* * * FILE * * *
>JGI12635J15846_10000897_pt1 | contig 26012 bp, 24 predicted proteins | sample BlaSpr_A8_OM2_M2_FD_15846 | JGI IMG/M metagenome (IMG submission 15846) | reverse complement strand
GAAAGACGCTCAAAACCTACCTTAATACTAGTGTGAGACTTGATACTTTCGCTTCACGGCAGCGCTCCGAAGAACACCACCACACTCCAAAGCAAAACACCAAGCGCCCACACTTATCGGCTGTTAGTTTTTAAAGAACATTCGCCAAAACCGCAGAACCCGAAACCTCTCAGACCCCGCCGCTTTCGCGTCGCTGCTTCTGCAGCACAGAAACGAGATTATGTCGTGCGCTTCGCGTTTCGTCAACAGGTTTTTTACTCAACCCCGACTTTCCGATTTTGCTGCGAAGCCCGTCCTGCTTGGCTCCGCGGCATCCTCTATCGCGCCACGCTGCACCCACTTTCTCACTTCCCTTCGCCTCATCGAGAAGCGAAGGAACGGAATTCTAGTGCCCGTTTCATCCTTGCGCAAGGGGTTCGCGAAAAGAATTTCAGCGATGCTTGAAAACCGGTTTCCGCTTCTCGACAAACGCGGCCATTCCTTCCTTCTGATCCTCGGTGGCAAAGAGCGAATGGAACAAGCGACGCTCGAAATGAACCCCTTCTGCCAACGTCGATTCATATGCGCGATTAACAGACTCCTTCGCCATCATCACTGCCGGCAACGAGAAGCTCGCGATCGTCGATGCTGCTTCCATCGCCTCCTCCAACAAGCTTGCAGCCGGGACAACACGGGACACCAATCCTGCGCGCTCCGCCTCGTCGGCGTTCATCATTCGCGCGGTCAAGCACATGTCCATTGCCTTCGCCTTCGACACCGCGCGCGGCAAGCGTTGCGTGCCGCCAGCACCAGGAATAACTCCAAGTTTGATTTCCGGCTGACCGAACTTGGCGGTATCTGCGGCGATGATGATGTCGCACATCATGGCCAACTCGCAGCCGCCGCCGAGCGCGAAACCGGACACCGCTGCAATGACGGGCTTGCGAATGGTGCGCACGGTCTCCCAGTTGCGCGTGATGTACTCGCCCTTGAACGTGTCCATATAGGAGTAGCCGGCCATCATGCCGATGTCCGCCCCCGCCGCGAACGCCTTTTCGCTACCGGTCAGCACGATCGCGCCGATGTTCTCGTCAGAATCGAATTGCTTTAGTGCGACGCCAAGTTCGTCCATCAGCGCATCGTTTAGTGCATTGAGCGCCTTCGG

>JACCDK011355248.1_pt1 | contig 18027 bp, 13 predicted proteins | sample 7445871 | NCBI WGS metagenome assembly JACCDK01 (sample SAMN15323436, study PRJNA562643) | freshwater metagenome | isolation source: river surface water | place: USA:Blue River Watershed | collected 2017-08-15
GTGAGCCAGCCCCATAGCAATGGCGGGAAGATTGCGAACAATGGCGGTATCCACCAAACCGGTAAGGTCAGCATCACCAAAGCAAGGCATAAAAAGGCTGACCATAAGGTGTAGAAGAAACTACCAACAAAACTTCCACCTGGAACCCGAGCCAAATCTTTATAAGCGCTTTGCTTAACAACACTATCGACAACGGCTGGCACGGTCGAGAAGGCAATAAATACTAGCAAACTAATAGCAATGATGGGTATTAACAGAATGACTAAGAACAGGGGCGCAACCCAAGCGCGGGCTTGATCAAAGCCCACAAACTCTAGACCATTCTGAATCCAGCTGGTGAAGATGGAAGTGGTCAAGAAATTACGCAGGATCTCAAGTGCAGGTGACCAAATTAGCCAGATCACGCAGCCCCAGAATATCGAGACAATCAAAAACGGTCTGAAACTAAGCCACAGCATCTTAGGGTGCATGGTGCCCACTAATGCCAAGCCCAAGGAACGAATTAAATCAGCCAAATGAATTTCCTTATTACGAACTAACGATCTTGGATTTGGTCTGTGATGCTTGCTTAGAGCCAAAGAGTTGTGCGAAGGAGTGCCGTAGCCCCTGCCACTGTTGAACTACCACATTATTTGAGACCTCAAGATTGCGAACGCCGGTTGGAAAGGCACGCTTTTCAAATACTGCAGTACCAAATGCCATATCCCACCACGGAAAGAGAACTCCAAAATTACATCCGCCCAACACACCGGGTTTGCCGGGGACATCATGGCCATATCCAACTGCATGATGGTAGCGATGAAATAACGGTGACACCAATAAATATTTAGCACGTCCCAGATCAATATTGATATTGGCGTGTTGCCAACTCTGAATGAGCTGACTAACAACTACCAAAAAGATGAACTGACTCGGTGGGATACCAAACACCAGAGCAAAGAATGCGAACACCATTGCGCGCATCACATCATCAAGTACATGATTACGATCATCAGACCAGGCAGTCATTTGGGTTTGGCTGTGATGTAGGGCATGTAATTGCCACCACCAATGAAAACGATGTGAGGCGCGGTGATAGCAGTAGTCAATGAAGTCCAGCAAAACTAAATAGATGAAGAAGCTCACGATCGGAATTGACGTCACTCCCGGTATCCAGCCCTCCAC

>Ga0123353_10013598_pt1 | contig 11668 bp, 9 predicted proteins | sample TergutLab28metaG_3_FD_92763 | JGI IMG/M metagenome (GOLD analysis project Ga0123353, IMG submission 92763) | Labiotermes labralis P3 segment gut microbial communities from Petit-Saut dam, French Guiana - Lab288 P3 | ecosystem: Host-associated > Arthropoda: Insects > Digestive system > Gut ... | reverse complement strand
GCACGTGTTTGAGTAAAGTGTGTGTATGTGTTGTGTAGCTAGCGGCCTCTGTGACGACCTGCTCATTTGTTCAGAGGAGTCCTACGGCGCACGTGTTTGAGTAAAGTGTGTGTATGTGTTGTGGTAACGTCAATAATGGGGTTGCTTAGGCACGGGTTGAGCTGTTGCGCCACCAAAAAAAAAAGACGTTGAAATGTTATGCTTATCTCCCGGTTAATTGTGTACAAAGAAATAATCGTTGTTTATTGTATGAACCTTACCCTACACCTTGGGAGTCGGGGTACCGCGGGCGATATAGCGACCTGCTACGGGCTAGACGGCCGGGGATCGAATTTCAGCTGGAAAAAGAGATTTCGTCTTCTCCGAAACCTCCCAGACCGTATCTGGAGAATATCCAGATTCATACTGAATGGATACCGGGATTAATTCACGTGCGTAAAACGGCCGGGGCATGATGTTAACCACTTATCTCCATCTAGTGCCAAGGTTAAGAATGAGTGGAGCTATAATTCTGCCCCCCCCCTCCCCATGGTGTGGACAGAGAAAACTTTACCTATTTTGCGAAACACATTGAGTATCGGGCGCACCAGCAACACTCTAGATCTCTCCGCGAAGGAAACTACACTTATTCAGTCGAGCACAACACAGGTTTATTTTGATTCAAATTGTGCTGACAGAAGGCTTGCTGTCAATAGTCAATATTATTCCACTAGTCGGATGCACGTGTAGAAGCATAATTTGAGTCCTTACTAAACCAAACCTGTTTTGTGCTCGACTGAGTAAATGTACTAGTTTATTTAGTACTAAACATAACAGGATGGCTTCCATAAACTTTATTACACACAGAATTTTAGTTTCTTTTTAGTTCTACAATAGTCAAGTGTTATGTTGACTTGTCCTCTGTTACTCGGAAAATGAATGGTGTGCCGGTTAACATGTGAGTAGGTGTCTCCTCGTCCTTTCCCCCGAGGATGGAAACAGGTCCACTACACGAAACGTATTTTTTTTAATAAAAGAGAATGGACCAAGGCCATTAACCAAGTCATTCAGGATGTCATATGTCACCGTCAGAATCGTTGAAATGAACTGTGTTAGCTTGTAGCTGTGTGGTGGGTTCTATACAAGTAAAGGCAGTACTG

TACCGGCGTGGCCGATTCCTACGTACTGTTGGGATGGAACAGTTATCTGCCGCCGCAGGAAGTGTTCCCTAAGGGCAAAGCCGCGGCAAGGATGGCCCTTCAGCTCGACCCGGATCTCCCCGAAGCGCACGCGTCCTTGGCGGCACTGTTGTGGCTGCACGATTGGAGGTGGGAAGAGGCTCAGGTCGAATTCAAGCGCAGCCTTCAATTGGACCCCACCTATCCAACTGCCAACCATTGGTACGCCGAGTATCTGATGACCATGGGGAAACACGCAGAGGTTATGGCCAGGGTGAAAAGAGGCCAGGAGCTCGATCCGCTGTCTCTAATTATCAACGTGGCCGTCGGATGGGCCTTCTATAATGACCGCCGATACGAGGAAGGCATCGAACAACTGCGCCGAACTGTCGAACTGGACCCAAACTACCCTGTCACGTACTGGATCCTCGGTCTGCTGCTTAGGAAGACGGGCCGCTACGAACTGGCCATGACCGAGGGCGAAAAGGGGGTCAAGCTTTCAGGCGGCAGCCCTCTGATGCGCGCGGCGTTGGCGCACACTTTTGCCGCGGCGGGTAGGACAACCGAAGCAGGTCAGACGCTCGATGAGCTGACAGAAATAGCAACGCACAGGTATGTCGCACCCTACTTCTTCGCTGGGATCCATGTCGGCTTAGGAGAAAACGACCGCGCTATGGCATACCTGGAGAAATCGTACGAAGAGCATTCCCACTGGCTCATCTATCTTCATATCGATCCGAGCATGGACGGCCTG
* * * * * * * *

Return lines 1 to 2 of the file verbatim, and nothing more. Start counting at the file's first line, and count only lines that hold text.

>JGI12635J15846_10000897_pt1 | contig 26012 bp, 24 predicted proteins | sample BlaSpr_A8_OM2_M2_FD_15846 | JGI IMG/M metagenome (IMG submission 15846) | reverse complement strand
GAAAGACGCTCAAAACCTACCTTAATACTAGTGTGAGACTTGATACTTTCGCTTCACGGCAGCGCTCCGAAGAACACCACCACACTCCAAAGCAAAACACCAAGCGCCCACACTTATCGGCTGTTAGTTTTTAAAGAACATTCGCCAAAACCGCAGAACCCGAAACCTCTCAGACCCCGCCGCTTTCGCGTCGCTGCTTCTGCAGCACAGAAACGAGATTATGTCGTGCGCTTCGCGTTTCGTCAACAGGTTTTTTACTCAACCCCGACTTTCCGATTTTGCTGCGAAGCCCGTCCTGCTTGGCTCCGCGGCATCCTCTATCGCGCCACGCTGCACCCACTTTCTCACTTCCCTTCGCCTCATCGAGAAGCGAAGGAACGGAATTCTAGTGCCCGTTTCATCCTTGCGCAAGGGGTTCGCGAAAAGAATTTCAGCGATGCTTGAAAACCGGTTTCCGCTTCTCGACAAACGCGGCCATTCCTTCCTTCTGATCCTCGGTGGCAAAGAGCGAATGGAACAAGCGACGCTCGAAATGAACCCCTTCTGCCAACGTCGATTCATATGCGCGATTAACAGACTCCTTCGCCATCATCACTGCCGGCAACGAGAAGCTCGCGATCGTCGATGCTGCTTCCATCGCCTCCTCCAACAAGCTTGCAGCCGGGACAACACGGGACACCAATCCTGCGCGCTCCGCCTCGTCGGCGTTCATCATTCGCGCGGTCAAGCACATGTCCATTGCCTTCGCCTTCGACACCGCGCGCGGCAAGCGTTGCGTGCCGCCAGCACCAGGAATAACTCCAAGTTTGATTTCCGGCTGACCGAACTTGGCGGTATCTGCGGCGATGATGATGTCGCACATCATGGCCAACTCGCAGCCGCCGCCGAGCGCGAAACCGGACACCGCTGCAATGACGGGCTTGCGAATGGTGCGCACGGTCTCCCAGTTGCGCGTGATGTACTCGCCCTTGAACGTGTCCATATAGGAGTAGCCGGCCATCATGCCGATGTCCGCCCCCGCCGCGAACGCCTTTTCGCTACCGGTCAGCACGATCGCGCCGATGTTCTCGTCAGAATCGAATTGCTTTAGTGCGACGCCAAGTTCGTCCATCAGCGCATCGTTTAGTGCATTGAGCGCCTTCGG